The ratios of revenue and net income of U.S. based businesses to total revenue and net income were unusually high in the second quarter of 2002, partially due to that quarter’s recognition of $57 million of U.S. corporate securitization revenue and a $47 million write-down of BMO’s ownership interests in its own high-yield Canadian collateralized bond obligations.

Revenue from U.S. based businesses totalled $710 million in the second quarter of 2003, representing 32 per cent of total revenue, compared with 36 per cent a year ago.  Year-to-date, revenue from U.S. based business of $1,416 million represented 31 per cent of BMO’s revenue, compared with $1,484 million and 34 per cent in 2002.  This year’s ratio benefited from the wealth management acquisitions of the past year.

Earnings from U.S. based businesses represented 25 per cent of net income in the quarter, compared with 49 per cent a year ago.  Improved performance from our Canadian operations, in absolute terms and relative to the U.S., and the weaker U.S. dollar contributed to the shift.  Relatively weaker investment banking and wealth management operations in the United States, where geopolitical uncertainties have affected client-transaction volumes, and non-cash amortization costs of acquired U.S. wealth management businesses also affected the comparative ratios.

BMO’s net income for the quarter rose three per cent from the first quarter, driven largely by a lower provision for credit losses.  The second quarter has three fewer calendar days than the first quarter and the U.S. dollar fell appreciably relative to the Canadian dollar in the second quarter.  These factors contributed to both revenue and expenses declining somewhat from the first quarter.

In Canada, Personal and Commercial Client Group revenue was up nine per cent and net income up 15 per cent from the second quarter of 2002.  In the United States, loan volumes, measured in U.S. dollars, rose 25 per cent, but revenue and expenses fell six per cent because of lower net interest margins and the weaker U.S. dollar.

Investment Banking Group net income was up seven per cent from a year ago despite difficult market conditions.  On April 4, 2003, the Group announced it had signed an agreement to acquire Gerard Klauer Mattison (GKM), a New York-based mid-market investment bank, for approximately US$30 million.  The transaction, which is expected to close by the end of June, establishes a solid equity research, sales and trading platform in the United States.  The addition of GKM will allow BMO to build on its strengths in serving Harris Nesbitt middle-market clients, while strengthening its Canadian franchise by providing enhanced U.S. equity capital markets and research capabilities.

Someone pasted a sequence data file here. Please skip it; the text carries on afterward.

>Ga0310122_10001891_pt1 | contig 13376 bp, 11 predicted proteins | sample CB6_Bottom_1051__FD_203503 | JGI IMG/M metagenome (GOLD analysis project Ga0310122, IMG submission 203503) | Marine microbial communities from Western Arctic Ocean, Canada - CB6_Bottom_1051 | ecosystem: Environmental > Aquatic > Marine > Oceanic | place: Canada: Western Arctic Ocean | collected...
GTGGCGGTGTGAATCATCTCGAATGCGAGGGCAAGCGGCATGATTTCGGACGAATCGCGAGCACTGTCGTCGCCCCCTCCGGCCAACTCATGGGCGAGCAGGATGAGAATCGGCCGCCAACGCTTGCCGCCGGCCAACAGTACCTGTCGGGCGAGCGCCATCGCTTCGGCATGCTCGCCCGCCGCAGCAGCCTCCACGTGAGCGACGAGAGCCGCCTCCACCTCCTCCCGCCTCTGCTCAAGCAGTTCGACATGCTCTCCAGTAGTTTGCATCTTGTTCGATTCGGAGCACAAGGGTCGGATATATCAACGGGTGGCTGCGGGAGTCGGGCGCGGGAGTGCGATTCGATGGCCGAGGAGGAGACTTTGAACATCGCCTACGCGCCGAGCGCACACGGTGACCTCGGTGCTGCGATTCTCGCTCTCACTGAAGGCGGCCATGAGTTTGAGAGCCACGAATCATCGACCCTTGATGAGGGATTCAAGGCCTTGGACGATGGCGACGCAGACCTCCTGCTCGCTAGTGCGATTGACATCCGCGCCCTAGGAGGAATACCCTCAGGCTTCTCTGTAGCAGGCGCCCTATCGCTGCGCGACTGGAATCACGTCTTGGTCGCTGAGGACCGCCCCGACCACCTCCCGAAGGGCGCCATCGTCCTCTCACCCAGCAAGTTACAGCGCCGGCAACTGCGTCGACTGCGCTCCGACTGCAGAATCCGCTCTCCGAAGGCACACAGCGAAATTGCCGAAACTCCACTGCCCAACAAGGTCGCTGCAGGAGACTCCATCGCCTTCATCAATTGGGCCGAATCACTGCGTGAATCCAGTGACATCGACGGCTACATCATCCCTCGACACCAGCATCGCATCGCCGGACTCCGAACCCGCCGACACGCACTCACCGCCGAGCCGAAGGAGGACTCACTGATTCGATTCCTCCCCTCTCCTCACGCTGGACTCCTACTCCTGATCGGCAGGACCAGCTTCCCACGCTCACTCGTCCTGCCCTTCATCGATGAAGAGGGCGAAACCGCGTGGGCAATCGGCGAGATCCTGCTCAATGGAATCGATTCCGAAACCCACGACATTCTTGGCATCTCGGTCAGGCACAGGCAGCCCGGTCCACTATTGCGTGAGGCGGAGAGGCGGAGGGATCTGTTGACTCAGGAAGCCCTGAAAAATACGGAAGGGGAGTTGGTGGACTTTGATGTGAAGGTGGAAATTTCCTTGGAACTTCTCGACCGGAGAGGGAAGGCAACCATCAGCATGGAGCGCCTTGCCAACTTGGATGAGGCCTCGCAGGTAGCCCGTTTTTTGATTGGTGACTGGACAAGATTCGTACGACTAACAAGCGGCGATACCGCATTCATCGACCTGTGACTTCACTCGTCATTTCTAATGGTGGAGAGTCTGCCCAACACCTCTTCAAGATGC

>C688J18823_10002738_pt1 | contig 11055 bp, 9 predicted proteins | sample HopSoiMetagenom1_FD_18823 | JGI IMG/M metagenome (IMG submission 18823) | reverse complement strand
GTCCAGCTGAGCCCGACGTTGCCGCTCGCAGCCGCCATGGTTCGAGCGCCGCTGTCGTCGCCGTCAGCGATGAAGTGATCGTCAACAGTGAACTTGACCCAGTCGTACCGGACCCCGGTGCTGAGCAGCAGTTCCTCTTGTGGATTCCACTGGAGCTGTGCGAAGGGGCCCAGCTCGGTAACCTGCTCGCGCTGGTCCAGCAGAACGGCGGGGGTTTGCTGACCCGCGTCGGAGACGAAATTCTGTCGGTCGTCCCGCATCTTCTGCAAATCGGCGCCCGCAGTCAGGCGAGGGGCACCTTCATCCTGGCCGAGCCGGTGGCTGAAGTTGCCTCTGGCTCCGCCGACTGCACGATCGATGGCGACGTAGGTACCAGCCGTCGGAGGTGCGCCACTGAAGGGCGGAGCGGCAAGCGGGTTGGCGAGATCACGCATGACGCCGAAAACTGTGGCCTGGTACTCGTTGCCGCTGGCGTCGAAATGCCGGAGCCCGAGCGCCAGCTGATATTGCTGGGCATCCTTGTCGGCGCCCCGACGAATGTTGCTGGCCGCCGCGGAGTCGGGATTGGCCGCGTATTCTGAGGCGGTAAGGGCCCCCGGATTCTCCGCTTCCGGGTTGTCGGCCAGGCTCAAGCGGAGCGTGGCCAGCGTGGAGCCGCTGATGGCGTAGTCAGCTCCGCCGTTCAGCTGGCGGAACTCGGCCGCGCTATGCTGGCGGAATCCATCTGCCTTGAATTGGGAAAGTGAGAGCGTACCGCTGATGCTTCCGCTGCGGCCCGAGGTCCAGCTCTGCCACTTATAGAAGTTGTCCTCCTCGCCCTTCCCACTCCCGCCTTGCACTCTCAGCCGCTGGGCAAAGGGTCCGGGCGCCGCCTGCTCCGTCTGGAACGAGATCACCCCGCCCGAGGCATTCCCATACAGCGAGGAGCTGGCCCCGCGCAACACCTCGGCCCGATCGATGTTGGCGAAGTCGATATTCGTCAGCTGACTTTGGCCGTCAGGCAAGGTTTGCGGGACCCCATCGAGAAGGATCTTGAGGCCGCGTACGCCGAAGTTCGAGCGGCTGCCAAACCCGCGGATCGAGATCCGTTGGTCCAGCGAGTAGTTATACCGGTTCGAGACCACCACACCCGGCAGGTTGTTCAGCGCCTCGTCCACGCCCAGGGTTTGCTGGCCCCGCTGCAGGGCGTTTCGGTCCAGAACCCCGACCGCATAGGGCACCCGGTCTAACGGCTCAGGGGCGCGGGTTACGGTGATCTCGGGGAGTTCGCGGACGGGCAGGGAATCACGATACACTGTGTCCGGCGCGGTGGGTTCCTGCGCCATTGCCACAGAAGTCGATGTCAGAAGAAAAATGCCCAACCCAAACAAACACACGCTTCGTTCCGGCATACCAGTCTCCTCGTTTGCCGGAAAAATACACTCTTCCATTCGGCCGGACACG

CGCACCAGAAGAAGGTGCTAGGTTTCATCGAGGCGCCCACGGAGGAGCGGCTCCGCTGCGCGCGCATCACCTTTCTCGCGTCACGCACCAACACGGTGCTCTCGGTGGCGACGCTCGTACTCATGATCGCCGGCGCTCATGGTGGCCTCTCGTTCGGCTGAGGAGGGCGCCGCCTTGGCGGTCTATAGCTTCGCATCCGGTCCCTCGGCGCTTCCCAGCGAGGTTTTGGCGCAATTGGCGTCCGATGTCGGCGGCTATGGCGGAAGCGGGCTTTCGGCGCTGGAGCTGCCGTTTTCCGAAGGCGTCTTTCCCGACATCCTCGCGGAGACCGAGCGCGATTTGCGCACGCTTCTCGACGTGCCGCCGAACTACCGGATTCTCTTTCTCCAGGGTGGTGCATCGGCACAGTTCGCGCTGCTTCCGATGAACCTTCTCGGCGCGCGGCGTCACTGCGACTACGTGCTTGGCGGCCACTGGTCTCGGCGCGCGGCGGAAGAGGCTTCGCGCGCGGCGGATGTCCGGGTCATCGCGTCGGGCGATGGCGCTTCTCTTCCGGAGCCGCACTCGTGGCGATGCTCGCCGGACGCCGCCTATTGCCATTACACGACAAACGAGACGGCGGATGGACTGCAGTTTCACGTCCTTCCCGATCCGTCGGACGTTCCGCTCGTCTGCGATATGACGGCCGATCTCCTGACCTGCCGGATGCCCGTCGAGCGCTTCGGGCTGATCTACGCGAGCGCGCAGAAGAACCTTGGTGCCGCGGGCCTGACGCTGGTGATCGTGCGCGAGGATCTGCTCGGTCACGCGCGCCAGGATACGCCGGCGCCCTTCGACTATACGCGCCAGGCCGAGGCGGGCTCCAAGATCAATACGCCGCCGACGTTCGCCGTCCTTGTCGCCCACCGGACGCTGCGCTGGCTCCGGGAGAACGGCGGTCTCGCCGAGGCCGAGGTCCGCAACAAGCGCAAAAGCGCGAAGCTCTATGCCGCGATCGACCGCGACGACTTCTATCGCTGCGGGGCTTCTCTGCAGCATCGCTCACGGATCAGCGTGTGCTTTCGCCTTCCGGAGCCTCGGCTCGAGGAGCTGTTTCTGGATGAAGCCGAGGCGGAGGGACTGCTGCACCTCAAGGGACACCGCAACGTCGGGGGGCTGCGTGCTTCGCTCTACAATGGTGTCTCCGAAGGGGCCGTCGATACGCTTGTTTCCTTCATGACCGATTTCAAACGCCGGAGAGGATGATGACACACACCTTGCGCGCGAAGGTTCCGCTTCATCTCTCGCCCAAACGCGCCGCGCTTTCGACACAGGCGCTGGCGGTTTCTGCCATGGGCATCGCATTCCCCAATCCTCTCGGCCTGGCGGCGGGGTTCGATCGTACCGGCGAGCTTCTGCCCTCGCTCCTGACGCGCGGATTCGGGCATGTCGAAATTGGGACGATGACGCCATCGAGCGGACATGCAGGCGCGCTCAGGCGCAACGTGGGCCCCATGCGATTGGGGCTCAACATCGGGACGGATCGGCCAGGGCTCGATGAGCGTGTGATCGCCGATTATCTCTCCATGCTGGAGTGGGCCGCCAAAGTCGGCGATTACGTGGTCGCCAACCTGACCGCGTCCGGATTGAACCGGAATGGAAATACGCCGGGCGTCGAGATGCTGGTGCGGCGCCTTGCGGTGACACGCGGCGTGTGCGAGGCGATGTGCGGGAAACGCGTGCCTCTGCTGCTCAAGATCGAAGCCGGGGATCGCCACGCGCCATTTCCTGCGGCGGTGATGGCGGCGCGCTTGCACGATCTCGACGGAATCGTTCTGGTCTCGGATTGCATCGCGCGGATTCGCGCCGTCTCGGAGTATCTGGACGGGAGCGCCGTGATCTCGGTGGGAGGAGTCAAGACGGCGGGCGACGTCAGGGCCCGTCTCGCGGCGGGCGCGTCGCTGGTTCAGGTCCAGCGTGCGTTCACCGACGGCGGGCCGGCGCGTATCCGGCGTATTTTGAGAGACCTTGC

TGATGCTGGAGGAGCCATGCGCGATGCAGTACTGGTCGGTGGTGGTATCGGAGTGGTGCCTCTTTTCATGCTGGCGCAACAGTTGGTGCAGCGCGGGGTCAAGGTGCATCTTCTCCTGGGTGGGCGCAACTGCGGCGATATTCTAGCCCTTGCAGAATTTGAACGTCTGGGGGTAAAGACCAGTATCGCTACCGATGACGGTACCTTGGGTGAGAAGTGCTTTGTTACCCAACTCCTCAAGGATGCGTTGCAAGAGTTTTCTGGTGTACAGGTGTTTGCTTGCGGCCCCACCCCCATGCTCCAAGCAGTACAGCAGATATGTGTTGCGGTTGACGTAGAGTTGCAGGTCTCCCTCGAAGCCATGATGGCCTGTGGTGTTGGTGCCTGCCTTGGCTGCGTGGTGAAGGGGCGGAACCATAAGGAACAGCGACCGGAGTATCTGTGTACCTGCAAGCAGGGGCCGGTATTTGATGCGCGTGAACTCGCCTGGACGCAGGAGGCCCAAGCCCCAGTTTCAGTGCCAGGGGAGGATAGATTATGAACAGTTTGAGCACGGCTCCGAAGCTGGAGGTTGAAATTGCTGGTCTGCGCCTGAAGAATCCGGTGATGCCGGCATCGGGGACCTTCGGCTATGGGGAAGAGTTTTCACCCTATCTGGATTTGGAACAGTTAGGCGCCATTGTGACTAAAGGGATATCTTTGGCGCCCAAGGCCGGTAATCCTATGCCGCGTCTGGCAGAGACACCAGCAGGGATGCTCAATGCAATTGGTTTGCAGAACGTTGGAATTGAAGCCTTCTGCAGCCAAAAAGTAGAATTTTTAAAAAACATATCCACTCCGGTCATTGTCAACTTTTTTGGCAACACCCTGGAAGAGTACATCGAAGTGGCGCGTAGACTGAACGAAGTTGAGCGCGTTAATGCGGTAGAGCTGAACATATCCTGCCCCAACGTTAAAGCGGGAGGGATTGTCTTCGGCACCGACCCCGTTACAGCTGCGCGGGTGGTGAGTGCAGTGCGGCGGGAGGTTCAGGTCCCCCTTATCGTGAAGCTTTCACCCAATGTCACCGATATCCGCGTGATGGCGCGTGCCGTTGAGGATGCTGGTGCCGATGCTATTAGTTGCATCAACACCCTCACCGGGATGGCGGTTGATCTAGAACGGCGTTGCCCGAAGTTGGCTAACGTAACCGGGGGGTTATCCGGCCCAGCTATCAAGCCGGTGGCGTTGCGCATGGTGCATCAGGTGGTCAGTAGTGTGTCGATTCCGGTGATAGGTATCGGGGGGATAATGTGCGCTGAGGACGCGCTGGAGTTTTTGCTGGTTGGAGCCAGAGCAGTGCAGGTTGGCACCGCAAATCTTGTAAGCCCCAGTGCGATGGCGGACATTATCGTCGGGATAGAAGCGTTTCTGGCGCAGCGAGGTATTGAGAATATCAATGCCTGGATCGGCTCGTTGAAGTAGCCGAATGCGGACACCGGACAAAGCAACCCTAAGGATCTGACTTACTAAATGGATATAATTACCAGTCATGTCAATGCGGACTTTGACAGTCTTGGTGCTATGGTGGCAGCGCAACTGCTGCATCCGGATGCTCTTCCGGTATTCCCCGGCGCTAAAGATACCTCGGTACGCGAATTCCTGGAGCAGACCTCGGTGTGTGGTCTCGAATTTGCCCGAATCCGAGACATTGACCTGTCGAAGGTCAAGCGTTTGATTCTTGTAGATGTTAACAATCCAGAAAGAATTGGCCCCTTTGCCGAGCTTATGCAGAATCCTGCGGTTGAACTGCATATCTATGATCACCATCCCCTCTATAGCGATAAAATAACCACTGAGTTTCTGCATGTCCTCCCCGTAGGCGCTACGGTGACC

Private Client Group earnings in the quarter were down just slightly from a year ago in the continued challenging operating environment, but cash earnings and earnings excluding acquired businesses were higher.

Operating Group Net Income

In the first quarter of 2003, certain enhancements were reflected in funds transfer pricing.  All of the associated enhancements were applied retroactively in the first quarter and segmented results for prior periods reflect the reclassifications.  Note 9 to the attached unaudited interim consolidated financial statements outlines the reclassifications affecting prior period results.

Annual Targets for 2003

2003 Earnings Outlook Unchanged
BMO continues to anticipate achieving its annual targets for fiscal 2003. Lower provisions for credit losses and effective cost controls are expected to compensate for the weaker than expected economic environment, the sustained weakness in some of our business sectors and the effect of the weaker U.S. dollar on Canadian equivalent earnings from U.S. operations over the balance of the year.

After expanding 3.4 per cent in 2002, Canadian real GDP is now anticipated to grow 2.9 per cent in 2003, down from our year-end estimate of 3.8 per cent and our first-quarter estimate of 3.5 per cent.  The weaker growth profile is largely attributable to lower exports to a struggling U.S. economy and to the recent outbreak of severe acute respiratory syndrome (SARS).  Notwithstanding the lower estimate, healthy growth in domestic demand, especially in housing markets, has sustained strong growth in personal and mortgage lending.  Despite soft capital spending, business lending continues to expand.